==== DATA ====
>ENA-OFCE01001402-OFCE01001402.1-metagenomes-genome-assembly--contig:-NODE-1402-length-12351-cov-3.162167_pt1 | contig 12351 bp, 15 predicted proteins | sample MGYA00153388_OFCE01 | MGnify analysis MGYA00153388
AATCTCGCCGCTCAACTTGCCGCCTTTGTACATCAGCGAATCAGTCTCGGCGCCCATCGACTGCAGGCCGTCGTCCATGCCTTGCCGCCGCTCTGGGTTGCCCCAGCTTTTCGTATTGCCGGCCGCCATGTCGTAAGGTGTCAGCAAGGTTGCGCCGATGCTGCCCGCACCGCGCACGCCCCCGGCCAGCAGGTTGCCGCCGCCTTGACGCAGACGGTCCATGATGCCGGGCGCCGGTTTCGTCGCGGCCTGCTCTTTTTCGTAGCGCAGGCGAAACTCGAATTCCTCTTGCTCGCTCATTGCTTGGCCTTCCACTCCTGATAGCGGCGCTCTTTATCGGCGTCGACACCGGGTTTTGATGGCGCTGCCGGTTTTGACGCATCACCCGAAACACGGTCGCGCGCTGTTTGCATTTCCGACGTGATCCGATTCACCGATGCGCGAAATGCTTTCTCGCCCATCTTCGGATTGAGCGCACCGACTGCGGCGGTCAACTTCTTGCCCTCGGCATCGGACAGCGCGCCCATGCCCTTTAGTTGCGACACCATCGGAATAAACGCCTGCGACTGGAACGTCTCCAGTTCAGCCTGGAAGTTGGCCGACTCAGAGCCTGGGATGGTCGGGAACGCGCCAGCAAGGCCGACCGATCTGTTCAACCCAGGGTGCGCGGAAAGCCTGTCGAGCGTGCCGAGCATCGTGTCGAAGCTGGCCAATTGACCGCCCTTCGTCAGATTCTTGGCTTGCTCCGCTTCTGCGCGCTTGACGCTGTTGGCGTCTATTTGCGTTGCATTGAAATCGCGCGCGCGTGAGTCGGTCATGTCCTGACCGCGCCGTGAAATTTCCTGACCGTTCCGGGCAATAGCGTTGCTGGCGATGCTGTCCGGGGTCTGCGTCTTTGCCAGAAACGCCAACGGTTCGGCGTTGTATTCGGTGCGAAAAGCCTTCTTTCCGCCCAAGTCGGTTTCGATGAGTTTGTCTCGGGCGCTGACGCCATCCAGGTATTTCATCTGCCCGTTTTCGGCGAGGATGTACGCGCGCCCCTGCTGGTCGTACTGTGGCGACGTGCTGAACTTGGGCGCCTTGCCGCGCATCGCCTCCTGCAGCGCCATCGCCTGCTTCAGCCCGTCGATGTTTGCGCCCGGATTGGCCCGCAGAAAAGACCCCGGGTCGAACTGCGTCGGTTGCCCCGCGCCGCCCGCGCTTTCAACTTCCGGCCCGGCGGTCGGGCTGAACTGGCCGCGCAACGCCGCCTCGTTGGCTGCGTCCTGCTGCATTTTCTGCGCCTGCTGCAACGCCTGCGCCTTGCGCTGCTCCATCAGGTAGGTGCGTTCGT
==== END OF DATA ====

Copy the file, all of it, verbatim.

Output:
>ENA-OFCE01001402-OFCE01001402.1-metagenomes-genome-assembly--contig:-NODE-1402-length-12351-cov-3.162167_pt1 | contig 12351 bp, 15 predicted proteins | sample MGYA00153388_OFCE01 | MGnify analysis MGYA00153388
AATCTCGCCGCTCAACTTGCCGCCTTTGTACATCAGCGAATCAGTCTCGGCGCCCATCGACTGCAGGCCGTCGTCCATGCCTTGCCGCCGCTCTGGGTTGCCCCAGCTTTTCGTATTGCCGGCCGCCATGTCGTAAGGTGTCAGCAAGGTTGCGCCGATGCTGCCCGCACCGCGCACGCCCCCGGCCAGCAGGTTGCCGCCGCCTTGACGCAGACGGTCCATGATGCCGGGCGCCGGTTTCGTCGCGGCCTGCTCTTTTTCGTAGCGCAGGCGAAACTCGAATTCCTCTTGCTCGCTCATTGCTTGGCCTTCCACTCCTGATAGCGGCGCTCTTTATCGGCGTCGACACCGGGTTTTGATGGCGCTGCCGGTTTTGACGCATCACCCGAAACACGGTCGCGCGCTGTTTGCATTTCCGACGTGATCCGATTCACCGATGCGCGAAATGCTTTCTCGCCCATCTTCGGATTGAGCGCACCGACTGCGGCGGTCAACTTCTTGCCCTCGGCATCGGACAGCGCGCCCATGCCCTTTAGTTGCGACACCATCGGAATAAACGCCTGCGACTGGAACGTCTCCAGTTCAGCCTGGAAGTTGGCCGACTCAGAGCCTGGGATGGTCGGGAACGCGCCAGCAAGGCCGACCGATCTGTTCAACCCAGGGTGCGCGGAAAGCCTGTCGAGCGTGCCGAGCATCGTGTCGAAGCTGGCCAATTGACCGCCCTTCGTCAGATTCTTGGCTTGCTCCGCTTCTGCGCGCTTGACGCTGTTGGCGTCTATTTGCGTTGCATTGAAATCGCGCGCGCGTGAGTCGGTCATGTCCTGACCGCGCCGTGAAATTTCCTGACCGTTCCGGGCAATAGCGTTGCTGGCGATGCTGTCCGGGGTCTGCGTCTTTGCCAGAAACGCCAACGGTTCGGCGTTGTATTCGGTGCGAAAAGCCTTCTTTCCGCCCAAGTCGGTTTCGATGAGTTTGTCTCGGGCGCTGACGCCATCCAGGTATTTCATCTGCCCGTTTTCGGCGAGGATGTACGCGCGCCCCTGCTGGTCGTACTGTGGCGACGTGCTGAACTTGGGCGCCTTGCCGCGCATCGCCTCCTGCAGCGCCATCGCCTGCTTCAGCCCGTCGATGTTTGCGCCCGGATTGGCCCGCAGAAAAGACCCCGGGTCGAACTGCGTCGGTTGCCCCGCGCCGCCCGCGCTTTCAACTTCCGGCCCGGCGGTCGGGCTGAACTGGCCGCGCAACGCCGCCTCGTTGGCTGCGTCCTGCTGCATTTTCTGCGCCTGCTGCAACGCCTGCGCCTTGCGCTGCTCCATCAGGTAGGTGCGTTCGT